Table of Contents
Previous Article

 
Interview: Tracey Robinson

Tracey Robinson is the head of the Harvard University Library Office for Information Systems (OIS). As such, she is the chief executive for the implementation of Aleph, the new integrated library system that will replace the HOLLIS catalog in July 2002. Robinson came to the Harvard Library system as a systems librarian in 1980. She was, in her own words, "intimately involved" with the development of the original HOLLIS system.

On November 15, 2000, Harvard entered into an agreement with the Ex Libris company (see Library Notes at http://hul.harvard.edu/publications/library_notes/1299/aleph.html) for the purchase and installation of its Aleph system. Tracey Robinson was interviewed for Library Notes on December 14 specifically to provide an inside view and a general update for Harvard librarians and library staff on the Aleph implementation.

LN
Everyone has the same question: one year into the contract, how is the Aleph implementation going?

TR
Well, we've got six months before we "go live" on Aleph. We've accomplished a great deal but there is still much to do. There are more than a hundred Harvard librarians involved in configuring Aleph and preparing Harvard for using the new system. Broadly speaking, we're working very hard in six areas:

Conversion. We have to migrate all active data from HOLLIS into Aleph. This is clearly a critical task.

Configuring the system. The system must be setup to reflect Harvard policies, practices, and organizational structures.

Desktop and server operations. We've been learning how to configure both the desktop client software and the server software. We're also developing procedures that will allow us to distribute, install, and maintain the desktop clients, which will be used by library staff: a total of about 1,200 computers located throughout the Harvard libraries.

Training. It's a massive effort to get all Harvard librarians trained. Curriculum is being developed now and classes will begin in the spring. Training for students, faculty, and other "end users" will come later and will be handled locally.

System developments by Ex Libris. We've contracted with Ex Libris for a long list of enhancements. We saw the first set of these this past summer. The second round of developments are being installed this month and a third set of changes will be done by February or early March. We're all anxious to get our hands on the next release of the system to see how well they have implemented our specifications.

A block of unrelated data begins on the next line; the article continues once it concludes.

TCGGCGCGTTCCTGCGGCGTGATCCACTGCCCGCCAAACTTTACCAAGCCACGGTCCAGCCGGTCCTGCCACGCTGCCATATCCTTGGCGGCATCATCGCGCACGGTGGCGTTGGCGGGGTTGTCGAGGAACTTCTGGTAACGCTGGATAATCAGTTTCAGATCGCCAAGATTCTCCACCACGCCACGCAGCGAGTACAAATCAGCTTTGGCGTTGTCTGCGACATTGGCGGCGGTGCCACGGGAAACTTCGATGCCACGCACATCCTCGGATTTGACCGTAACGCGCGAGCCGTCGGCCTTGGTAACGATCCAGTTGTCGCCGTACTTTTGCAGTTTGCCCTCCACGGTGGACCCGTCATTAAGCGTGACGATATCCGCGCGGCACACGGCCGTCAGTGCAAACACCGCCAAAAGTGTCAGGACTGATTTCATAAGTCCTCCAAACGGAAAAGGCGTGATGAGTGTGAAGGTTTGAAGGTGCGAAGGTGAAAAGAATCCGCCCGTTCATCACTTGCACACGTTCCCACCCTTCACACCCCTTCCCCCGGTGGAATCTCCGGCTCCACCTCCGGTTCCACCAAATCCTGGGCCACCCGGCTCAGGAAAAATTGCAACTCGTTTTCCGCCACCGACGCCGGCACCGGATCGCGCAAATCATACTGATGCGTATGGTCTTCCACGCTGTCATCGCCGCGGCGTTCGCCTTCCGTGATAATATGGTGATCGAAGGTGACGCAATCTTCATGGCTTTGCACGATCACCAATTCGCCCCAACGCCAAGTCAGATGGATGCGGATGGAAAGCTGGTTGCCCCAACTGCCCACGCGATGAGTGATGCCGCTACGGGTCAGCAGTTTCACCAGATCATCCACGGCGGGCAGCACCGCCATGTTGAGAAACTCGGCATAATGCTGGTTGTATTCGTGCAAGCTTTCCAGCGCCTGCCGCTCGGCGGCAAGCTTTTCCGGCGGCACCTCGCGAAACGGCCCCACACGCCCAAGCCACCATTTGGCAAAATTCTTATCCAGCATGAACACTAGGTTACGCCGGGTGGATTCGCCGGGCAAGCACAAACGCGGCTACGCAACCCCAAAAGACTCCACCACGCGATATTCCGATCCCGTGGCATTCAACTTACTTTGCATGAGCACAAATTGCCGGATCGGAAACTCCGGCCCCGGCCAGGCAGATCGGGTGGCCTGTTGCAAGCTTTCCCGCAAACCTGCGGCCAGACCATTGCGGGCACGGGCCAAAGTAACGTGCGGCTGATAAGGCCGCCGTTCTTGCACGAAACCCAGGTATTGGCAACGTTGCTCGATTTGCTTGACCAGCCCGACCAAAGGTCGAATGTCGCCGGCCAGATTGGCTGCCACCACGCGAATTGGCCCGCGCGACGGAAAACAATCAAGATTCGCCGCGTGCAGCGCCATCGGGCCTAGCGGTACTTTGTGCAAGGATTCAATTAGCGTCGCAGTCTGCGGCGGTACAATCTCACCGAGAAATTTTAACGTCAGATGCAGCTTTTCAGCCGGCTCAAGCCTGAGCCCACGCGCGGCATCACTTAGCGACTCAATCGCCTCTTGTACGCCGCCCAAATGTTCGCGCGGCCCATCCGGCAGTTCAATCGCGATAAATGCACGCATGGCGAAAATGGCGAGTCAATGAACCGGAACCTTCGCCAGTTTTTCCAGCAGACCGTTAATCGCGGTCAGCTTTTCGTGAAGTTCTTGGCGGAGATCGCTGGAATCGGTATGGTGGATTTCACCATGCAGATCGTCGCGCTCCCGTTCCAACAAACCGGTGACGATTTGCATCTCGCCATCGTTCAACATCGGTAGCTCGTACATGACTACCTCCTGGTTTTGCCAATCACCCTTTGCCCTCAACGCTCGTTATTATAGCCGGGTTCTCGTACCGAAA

System developments in OIS. There are some developments we'll need to program ourselves. The biggest local development, of course, is the design of the new online catalog interface. The new web-based OPAC will be a dramatic improvement over the old HOLLIS catalog in terms of design, ease of use, and functionality. Demos of the new OPAC are planned for later this spring. Other local developments include setting up a data feed between Aleph and HD for processing recall requests. There are also electronic "links" to other Harvard systems that must be established such as accounts payable, accounts receivable, student term bill, the university PIN service, and the central patron database.

LN
Will you be on time?

TR
Yes, we fully expect to go live on time. There will be some features that won't be ready for Day One but given the energy that people are putting into it and the oversight provided by the steering committee, I am confident that the system will come up in July.

LN
When is Day One?

TR
July 1, 2002. The plan is to bring HOLLIS down-with the exception of circulation-in the middle of June. Circulation will continue until right up to the last weekend in June. And then, on Friday, June 28, we'll shut down HOLLIS for good and bring up Aleph on Monday morning.

LN
Will end users need to know the name "Aleph"?

TR
Aleph is the vendor's name for the system. We won't use Aleph as a public system name. There have been recent discussions about what to name the new system and we expect a decision from University Library Council soon.

LN
What are the gains and losses of going from a home-grown system like our current HOLLIS catalog to a system like Aleph that is, in a way, bought off the shelf?